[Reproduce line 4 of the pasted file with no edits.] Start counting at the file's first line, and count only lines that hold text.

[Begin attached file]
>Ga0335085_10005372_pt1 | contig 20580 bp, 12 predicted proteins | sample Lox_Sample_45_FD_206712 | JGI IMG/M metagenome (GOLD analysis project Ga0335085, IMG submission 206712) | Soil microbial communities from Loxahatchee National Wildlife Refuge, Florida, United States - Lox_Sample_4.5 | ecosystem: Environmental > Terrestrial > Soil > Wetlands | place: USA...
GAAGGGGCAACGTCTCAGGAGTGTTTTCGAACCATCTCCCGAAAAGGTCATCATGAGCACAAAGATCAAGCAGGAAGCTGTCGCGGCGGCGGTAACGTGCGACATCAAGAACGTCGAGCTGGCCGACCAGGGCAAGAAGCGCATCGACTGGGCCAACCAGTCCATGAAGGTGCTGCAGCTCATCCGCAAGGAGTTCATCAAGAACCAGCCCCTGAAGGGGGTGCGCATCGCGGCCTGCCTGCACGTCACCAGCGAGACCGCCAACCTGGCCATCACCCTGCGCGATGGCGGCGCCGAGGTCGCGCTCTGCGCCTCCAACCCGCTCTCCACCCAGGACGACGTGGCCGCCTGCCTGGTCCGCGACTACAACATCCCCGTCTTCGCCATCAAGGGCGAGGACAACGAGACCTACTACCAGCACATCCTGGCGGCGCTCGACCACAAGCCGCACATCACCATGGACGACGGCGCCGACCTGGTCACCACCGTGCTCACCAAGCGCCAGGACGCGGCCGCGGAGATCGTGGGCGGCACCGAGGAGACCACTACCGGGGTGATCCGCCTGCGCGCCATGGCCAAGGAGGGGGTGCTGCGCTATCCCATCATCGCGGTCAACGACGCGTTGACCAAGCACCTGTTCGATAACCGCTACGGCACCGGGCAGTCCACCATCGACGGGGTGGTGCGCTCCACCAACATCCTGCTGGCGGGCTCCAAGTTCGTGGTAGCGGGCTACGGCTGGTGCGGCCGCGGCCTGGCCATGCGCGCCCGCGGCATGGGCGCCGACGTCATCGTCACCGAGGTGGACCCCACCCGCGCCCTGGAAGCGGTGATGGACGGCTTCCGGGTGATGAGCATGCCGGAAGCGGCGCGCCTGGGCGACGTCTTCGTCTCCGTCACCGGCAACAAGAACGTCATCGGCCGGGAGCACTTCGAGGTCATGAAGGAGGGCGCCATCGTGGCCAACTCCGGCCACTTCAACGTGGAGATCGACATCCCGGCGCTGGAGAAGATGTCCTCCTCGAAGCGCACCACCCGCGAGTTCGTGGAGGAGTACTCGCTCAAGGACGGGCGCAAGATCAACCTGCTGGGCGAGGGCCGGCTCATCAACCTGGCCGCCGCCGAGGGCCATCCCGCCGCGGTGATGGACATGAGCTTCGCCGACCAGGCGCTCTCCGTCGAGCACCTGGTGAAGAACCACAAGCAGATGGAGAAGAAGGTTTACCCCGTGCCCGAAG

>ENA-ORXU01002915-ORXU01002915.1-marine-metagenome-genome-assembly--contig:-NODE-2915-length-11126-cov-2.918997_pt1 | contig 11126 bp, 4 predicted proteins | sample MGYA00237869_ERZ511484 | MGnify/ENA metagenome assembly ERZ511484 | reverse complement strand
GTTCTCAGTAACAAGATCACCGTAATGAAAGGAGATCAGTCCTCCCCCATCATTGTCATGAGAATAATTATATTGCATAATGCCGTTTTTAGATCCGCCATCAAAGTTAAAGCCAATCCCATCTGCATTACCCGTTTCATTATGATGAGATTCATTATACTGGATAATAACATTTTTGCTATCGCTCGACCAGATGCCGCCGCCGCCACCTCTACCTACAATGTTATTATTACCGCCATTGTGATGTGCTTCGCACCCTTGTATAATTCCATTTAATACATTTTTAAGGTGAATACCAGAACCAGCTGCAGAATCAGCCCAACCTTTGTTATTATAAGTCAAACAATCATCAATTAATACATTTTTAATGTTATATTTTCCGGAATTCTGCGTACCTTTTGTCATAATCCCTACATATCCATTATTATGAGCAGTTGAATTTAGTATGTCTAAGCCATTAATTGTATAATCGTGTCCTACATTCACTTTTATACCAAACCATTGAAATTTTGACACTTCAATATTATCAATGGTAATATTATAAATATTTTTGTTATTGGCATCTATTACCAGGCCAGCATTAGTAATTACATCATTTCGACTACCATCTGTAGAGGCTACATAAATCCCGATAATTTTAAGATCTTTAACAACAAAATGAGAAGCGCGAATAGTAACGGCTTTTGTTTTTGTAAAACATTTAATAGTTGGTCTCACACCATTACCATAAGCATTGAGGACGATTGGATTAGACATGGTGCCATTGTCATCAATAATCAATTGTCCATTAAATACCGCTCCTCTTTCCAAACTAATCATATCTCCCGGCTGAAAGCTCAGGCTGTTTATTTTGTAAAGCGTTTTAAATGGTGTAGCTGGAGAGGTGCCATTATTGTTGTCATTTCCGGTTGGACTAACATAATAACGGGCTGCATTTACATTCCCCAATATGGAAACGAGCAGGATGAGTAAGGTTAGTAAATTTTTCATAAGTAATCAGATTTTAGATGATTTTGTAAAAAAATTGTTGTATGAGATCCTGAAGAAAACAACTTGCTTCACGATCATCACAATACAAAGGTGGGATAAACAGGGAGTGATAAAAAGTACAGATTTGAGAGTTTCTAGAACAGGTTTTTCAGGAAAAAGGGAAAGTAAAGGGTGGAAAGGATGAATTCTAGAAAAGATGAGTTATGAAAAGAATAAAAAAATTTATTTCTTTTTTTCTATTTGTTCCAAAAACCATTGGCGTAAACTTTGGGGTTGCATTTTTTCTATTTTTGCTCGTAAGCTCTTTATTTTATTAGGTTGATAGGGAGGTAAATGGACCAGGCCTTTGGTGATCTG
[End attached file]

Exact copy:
GTTCTCAGTAACAAGATCACCGTAATGAAAGGAGATCAGTCCTCCCCCATCATTGTCATGAGAATAATTATATTGCATAATGCCGTTTTTAGATCCGCCATCAAAGTTAAAGCCAATCCCATCTGCATTACCCGTTTCATTATGATGAGATTCATTATACTGGATAATAACATTTTTGCTATCGCTCGACCAGATGCCGCCGCCGCCACCTCTACCTACAATGTTATTATTACCGCCATTGTGATGTGCTTCGCACCCTTGTATAATTCCATTTAATACATTTTTAAGGTGAATACCAGAACCAGCTGCAGAATCAGCCCAACCTTTGTTATTATAAGTCAAACAATCATCAATTAATACATTTTTAATGTTATATTTTCCGGAATTCTGCGTACCTTTTGTCATAATCCCTACATATCCATTATTATGAGCAGTTGAATTTAGTATGTCTAAGCCATTAATTGTATAATCGTGTCCTACATTCACTTTTATACCAAACCATTGAAATTTTGACACTTCAATATTATCAATGGTAATATTATAAATATTTTTGTTATTGGCATCTATTACCAGGCCAGCATTAGTAATTACATCATTTCGACTACCATCTGTAGAGGCTACATAAATCCCGATAATTTTAAGATCTTTAACAACAAAATGAGAAGCGCGAATAGTAACGGCTTTTGTTTTTGTAAAACATTTAATAGTTGGTCTCACACCATTACCATAAGCATTGAGGACGATTGGATTAGACATGGTGCCATTGTCATCAATAATCAATTGTCCATTAAATACCGCTCCTCTTTCCAAACTAATCATATCTCCCGGCTGAAAGCTCAGGCTGTTTATTTTGTAAAGCGTTTTAAATGGTGTAGCTGGAGAGGTGCCATTATTGTTGTCATTTCCGGTTGGACTAACATAATAACGGGCTGCATTTACATTCCCCAATATGGAAACGAGCAGGATGAGTAAGGTTAGTAAATTTTTCATAAGTAATCAGATTTTAGATGATTTTGTAAAAAAATTGTTGTATGAGATCCTGAAGAAAACAACTTGCTTCACGATCATCACAATACAAAGGTGGGATAAACAGGGAGTGATAAAAAGTACAGATTTGAGAGTTTCTAGAACAGGTTTTTCAGGAAAAAGGGAAAGTAAAGGGTGGAAAGGATGAATTCTAGAAAAGATGAGTTATGAAAAGAATAAAAAAATTTATTTCTTTTTTTCTATTTGTTCCAAAAACCATTGGCGTAAACTTTGGGGTTGCATTTTTTCTATTTTTGCTCGTAAGCTCTTTATTTTATTAGGTTGATAGGGAGGTAAATGGACCAGGCCTTTGGTGATCTG